Directed and written by the Wachowski Brothers

With Keanu Reeves, Lawrence Fishburne, Carrie-Anne Moss and Hugo Weaving


Over the past few years, a number of American filmmakers have tried their hands at a thinking person's sci-fi film. Unfortunately, they've produced a succession of interesting failures. PI cloaked a rote thriller plot and anti-intellectual attitude behind an inventive visual style, while GATTACA squandered its intriguing premise on a stupid athletic-triumph-over-adversity story. Although Kathryn Bigelow's STRANGE DAYS was the most successful of the bunch, it still fell prey to the sadistic voyeurism and tendency to live vicariously that it warned against. My favorite recent sci-fi films have come from overseas: I'll take Argentine director Gustavo Mosquera's MOEBIUS, an obvious influence on PI, and Tsai Ming-liang's apocalyptic Taipei musical THE HOLE over any of the above films. THE MATRIX certainly isn't in the same class as MOEBIUS or THE HOLE - in the end, it's also something of an interesting failure - but at least it marks a small, hesitant step forward for Hollywood sci-fi.

Neo (Keanu Reeves), the hero of THE MATRIX, is a computer programmer by day and hacker by night. On the verge of getting arrested for his illegal activities, he's contacted by Morpheus (Lawrence Fishburne), who thinks he may be some kind of messiah. Morpheus tells him that they're really living two centuries in the future, in a world whose day-to-day existence is an illusion created by the Matrix, a consensus reality used by intelligent machines to keep humans in their thrall . Morpheus gives Neo a pill that breaks the spell of the Matrix, and he joins a band of rebels in their fight to bring the human race back to power.

Most Hollywood genre films have an Achilles heel: their enormous distance from the world we live in. This distance that can't be measured simply by the amount of special FX and CGI they employ; filmmakers like Tim Burton, Terry Gilliam and George Miller have shown that these effects can be used for purposes other than protecting an escapist fantasy against the intrusions of emotion or thought. In some circles, it's commonplace to treat digital effects as if they were inherently malign, but the best critique of Hollywood escapism may be a more complex and imaginative fantasy, rather than a nostalgic lament for the glory days of neo-realism. I'm quite sympathetic to English critic Jonathan Romney's suggestion that digital effects will find their redemption in the service of a playful, even anarchist agenda.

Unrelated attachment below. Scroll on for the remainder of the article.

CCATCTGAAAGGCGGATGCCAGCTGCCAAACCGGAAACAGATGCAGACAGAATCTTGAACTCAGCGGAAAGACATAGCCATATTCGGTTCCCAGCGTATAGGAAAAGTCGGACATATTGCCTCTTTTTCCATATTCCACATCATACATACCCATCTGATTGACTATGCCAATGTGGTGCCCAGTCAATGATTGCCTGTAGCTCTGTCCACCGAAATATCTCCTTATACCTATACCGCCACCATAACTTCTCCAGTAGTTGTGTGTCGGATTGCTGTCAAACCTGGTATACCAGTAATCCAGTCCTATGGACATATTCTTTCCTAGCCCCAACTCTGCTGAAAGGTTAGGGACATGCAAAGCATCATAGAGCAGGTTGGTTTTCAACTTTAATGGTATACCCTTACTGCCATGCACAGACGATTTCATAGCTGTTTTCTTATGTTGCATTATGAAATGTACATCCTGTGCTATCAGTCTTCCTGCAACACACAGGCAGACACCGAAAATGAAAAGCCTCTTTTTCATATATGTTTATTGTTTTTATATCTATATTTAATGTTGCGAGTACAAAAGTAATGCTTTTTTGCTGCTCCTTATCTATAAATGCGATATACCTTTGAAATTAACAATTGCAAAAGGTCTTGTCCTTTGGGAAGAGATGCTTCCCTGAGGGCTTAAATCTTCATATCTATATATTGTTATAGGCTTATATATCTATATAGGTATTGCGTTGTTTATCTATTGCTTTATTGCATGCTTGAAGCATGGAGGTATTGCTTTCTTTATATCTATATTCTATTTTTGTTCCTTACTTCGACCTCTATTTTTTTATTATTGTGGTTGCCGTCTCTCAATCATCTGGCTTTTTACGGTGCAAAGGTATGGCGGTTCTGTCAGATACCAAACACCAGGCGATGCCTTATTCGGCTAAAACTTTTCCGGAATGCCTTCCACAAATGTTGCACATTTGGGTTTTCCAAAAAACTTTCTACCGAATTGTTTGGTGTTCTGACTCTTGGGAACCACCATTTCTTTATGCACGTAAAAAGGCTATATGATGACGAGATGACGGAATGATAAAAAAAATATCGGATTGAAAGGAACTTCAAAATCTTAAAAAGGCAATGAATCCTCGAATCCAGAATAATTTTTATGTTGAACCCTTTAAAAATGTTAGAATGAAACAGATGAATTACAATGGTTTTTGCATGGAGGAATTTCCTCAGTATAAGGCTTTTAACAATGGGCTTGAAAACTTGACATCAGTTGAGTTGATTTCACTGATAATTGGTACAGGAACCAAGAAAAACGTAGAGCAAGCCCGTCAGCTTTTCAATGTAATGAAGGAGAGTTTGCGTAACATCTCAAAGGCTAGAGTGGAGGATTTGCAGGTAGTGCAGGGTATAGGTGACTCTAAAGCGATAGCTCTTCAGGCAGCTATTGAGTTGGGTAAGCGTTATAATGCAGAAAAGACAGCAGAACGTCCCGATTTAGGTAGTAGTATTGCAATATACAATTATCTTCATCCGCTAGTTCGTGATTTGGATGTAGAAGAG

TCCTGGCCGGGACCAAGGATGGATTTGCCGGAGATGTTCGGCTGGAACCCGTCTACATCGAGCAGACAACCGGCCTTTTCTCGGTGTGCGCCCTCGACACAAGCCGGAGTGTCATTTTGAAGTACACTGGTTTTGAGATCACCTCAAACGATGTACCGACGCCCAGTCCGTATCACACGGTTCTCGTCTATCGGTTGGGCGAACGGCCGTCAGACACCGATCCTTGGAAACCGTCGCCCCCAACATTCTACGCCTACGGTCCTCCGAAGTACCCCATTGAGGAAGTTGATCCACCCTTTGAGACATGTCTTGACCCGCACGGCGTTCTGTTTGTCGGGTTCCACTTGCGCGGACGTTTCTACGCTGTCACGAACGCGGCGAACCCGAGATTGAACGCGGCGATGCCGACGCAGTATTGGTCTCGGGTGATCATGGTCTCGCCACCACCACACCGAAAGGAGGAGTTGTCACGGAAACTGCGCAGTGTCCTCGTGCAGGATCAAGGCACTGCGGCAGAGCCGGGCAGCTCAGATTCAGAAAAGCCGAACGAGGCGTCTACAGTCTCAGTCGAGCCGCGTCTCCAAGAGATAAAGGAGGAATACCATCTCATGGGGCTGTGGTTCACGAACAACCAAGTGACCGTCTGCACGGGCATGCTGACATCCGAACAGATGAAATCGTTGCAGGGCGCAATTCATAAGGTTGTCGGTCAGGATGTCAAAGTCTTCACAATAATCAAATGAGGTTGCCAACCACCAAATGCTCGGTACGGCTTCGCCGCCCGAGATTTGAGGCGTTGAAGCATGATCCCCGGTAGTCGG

Without the influence of novelist Phillip K. Dick, THE MATRIX wouldn't exist, but Dick himself often used sci-fi/metaphysical speculation as a commentary on the malaise of the present. His TIME OUT OF JOINT, which THE TRUMAN SHOW drew heavily from, is a clear response to the banality of suburbia and the repressive conservatism of 50s American life, and when I read it as a teenager, it struck a chord with me largely because it expressed my own frustration with the limits of 80s American life. I wonder if 90s teenagers will respond in the same way to the transcendental yearnings of THE MATRIX.

The Wachowski brothers have cooked up an eclectic stew: references to Zionism and French philosopher Jean Baudrillard rub up against a plethora of appropriations from writers like Dick and William Gibson, as well as dozens of other films. In the first half hour alone, they borrow images from VERTIGO, ALIEN, John Carpenter's THE THING and David Cronenberg's THEY CAME FROM WITHIN and VIDEODROME. Like BLADE RUNNER, THE MATRIX imagines the architecture and interiors of the future as decrepit, fetid industrial spaces, and it also employs a milder version of SE7EN's "designer vomit" production design.

Frankly, the production design, cinematography and lighting are a great deal more compelling than the plot, which periodically devolves into a series of betrayals and chases. Keanu Reeves' callow blankness occasionally suits the personality of his characters, as in THE RIVER'S EDGE and MY OWN PRIVATE IDAHO, but he makes a terribly bland hero. However, just as the Matrix conceals another reality, THE MATRIX itself contains several other films: an allegory about the process of watching this kind of film, a surrealist film and an abstract film. The first will please the kind of academics who take reflexivity for profundity, but for me, it's the least engaging one. The surrealist film takes over around the time Neo leaves the Matrix: at this point, both we and him are confused about what might happen next. We've both entered a new world of possibility. This promise isn't entirely fulfilled by the rest of the film, but it never quite fades away. The metaphysics of THE MATRIX don't have much resonance, but what resonance they do have stems from this spirit of openness and adventure.

The abstract MATRIX is the freest, most exciting one. The Wachowskis may not be as inventive as Asian postmodernists like Takeshi Kitano, Wong Kar-wai or Tsui Hark at his best, but there's plenty of brio to their bricolage. Few Hollywood films have borrowed this skillfully from Hong Kong cinema, and unlike most Woo imitators, the Wachowskis'action scenes manage to capture his shoot-outs' choreographic grace. Action movies and structural avant-garde films like Michael Snow's WAVELENGTH and Ernie Gehr's SERENE VELOCITY have something in common: their explorations of the plastic properties of film. (In fact, Snow's LA REGION CENTRALE may be the ultimate example of film-as-rollercoaster) Despite its pretensions, THE MATRIX doesn't say much about our perceptions of the world around us, but it displays plenty of the expressive potential of special effects. As frustrating as its thematic failures are, they don't merit the snobbish condescension with which Jonathan Rosenbaum castigates its "explosions, mutilations and broken glass" as the cheapest of thrills.